Have A Green Pet

…and help your pet live a healthy long life

Dogs Can Be Vegetarians and Vegans Too!

Yes, you heard right… a vegetarian dog and/or a vegan dog!  I guess that makes them veggie dogs.

Your dog(s) can lead a sustainable life and make one of the biggest impacts with his/her diet!  Just like humans, they can reduce their carbon paw print by going vegetarian or even vegan.

If you’re like most people, your first thought is, “How can that be healthy for my dog…to not eat meat.”

A vegetarian or vegan doggie diet is healthy, safe and in many cases may increase your dog’s overall health and lifespan.

Let me take the time to tell you why…

Where does the meat your animal is eating come from?  How is it raised?

Think about the massive 2007 pet food recall.  That should be enough to convince you that you need to think about the source of your beloved dog’s food.  Even in human food, traces of fecal matter, fertilizers, misc. chemicals and other disturbing things can be found.  If this happens in the food we consume, imagine what we’re feeding our pooch. In fact, much of the meat that is “unfit for human consumption” is allowed to be put in pet food. Meat from diseased, dying or dead animals frequently is put into your pet’s food, especially if purchased from massive “box” stores.

Consider this as well…

What are the cows, chickens, ducks, etc. being fed? What they eat, so will your dog.  Most of the time they are not fed an appropriate diet and they are also not allowed to live a normal life.  They are raised in crowded, dirty environments and are deprived of proper nutrients.  They are fed to be fattened and that’s it!  It is an unsustainable and cruel practice.  It truly is a tragedy!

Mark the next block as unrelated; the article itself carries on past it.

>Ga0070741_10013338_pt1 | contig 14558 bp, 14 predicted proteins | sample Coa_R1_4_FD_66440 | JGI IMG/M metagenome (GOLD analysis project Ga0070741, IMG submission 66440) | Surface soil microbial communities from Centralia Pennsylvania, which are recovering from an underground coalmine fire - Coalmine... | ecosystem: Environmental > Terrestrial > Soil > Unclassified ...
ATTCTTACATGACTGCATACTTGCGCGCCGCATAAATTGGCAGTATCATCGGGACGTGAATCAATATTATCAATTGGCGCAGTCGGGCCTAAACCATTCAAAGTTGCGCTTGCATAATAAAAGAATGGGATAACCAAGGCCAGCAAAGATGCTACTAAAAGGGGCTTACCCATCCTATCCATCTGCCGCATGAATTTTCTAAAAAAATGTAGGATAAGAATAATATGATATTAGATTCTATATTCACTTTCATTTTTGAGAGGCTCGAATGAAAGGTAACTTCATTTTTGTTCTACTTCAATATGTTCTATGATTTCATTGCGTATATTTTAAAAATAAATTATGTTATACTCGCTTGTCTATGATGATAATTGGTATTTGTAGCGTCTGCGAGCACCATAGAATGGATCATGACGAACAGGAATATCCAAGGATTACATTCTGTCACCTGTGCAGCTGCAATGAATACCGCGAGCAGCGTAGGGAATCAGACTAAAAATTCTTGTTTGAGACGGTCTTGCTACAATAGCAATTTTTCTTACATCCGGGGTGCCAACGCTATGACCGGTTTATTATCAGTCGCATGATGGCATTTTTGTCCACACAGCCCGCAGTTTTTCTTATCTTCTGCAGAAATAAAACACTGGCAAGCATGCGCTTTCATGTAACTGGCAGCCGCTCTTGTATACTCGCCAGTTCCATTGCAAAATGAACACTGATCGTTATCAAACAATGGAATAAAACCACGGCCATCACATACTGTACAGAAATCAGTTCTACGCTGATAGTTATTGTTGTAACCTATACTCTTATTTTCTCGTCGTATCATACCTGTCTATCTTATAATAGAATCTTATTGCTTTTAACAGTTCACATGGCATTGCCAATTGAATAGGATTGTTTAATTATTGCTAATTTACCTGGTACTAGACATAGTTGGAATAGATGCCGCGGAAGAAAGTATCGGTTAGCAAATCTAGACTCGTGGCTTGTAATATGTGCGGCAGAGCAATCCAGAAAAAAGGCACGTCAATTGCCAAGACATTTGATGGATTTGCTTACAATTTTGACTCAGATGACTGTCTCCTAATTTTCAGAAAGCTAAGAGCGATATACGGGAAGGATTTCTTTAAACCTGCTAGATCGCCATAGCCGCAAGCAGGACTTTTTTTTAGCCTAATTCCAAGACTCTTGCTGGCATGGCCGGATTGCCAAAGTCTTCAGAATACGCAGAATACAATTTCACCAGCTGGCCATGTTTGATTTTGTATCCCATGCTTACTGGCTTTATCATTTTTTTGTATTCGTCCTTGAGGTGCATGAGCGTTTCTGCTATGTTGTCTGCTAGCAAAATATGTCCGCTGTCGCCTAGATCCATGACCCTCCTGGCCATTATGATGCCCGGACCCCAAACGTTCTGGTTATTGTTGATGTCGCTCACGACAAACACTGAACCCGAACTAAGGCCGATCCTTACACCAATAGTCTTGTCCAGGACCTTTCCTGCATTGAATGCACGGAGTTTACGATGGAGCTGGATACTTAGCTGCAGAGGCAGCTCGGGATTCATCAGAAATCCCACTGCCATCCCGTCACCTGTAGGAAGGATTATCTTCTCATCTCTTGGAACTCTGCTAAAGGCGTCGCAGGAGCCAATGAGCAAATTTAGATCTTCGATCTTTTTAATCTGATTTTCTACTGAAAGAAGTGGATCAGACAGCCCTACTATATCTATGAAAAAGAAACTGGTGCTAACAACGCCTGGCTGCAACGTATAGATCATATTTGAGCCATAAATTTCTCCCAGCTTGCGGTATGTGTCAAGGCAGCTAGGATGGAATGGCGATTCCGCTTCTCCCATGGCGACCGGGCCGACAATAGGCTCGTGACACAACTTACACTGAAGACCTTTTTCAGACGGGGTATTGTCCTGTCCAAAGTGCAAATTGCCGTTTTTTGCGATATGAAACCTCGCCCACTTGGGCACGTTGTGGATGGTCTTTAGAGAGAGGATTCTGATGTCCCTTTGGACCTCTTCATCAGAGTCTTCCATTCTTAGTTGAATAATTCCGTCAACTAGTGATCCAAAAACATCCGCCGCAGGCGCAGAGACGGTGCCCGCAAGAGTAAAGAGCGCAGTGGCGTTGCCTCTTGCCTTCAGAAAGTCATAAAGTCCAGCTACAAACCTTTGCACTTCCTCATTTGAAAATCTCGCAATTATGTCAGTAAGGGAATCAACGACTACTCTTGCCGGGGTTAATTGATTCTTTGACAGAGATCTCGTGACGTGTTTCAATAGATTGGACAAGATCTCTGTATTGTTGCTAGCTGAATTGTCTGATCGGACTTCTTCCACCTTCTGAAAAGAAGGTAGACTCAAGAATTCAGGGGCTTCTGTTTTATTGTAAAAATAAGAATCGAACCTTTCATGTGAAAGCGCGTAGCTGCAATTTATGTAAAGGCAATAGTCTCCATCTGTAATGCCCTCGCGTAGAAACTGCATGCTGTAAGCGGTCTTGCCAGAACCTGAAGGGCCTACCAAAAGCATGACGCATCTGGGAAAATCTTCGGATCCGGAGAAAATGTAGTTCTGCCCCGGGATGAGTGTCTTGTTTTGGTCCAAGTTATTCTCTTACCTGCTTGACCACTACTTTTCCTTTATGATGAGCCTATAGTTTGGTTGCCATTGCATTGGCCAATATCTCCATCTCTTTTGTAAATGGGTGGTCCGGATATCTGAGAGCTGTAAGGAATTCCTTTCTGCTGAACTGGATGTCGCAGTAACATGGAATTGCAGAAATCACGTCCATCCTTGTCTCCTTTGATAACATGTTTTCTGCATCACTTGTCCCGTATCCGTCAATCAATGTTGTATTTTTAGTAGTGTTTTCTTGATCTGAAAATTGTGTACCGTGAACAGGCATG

How to begin?

  • DO NOT just start your dog on a vegetarian or vegan diet.  Integrate some vegetarian/vegan options with their current food and wean them off their old food slowly.
  • DO your research.  You can make your own dog food (vegetarian/vegan), but make sure you know your dog’s nutritional needs.  You will need to add supplements, etc. and it may take to trial and error to find out what your dog likes to eat.  A great place to start would be to read Vegetarian Cats & Dogs by James Peden.

veggie dogs

You are not alone…

There are lots of folks out there that want to do right by their dogs and create a sustainable lifestyle, without feeding their dogs meat.  It can be done, IT IS BEING DONE and too much benefit of dogs everywhere.

Check out these websites for healthy dog food recipes and further information on  vegetarian/vegan dog food options:

  • Evolution Diet  www.petfoodshop.com  651-228-0632
  • F & O Alternative Pet Products www.vegancats.com (don’t worry they have dog food too!)  877-376-9056
  • Harbingers of a New Age  www.vegepet.com  406-295-4944
  • Natural Life Pet Products  www.nlpp.com  800-367-2391
  • V-dog  www.v-dogfood.com  888-280-8364
  • Vegetarian Dogs  www.vegetariandogs.com
  • Wow-Bow Distributors  www.wow-bow.com  800-326-0230
  • Wysong Corporation*  www.wysong.net  989-631-0009

* carry vegetarian/vegan food, but also carry food with meat

Still unsure about vegan or vegetarian dog food…maybe Bramble can convince you.  Bramble was a Border Collie who lived 27 years!  How did she live so long?  She was fed a vegan diet!  Make the sustainable, healthy and loving decision for your dog and make the change that will make a change – have a veggie dog!


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  1. admin Said,

    I would like to hear if you currently have a veggie dog, thinking about it or in the process of changing your dog(s) diet.


  2. Jim (DoggyBytes.ca) Said,

    Hi Marisa.

    The timing of this post, or me reading it is uncanny, having just finished writing a week long series on my blog about the importance of avoiding commercial dog food and feeding a more natural raw diet. I stumbled across your post in my reader and felt it was my duty to comment.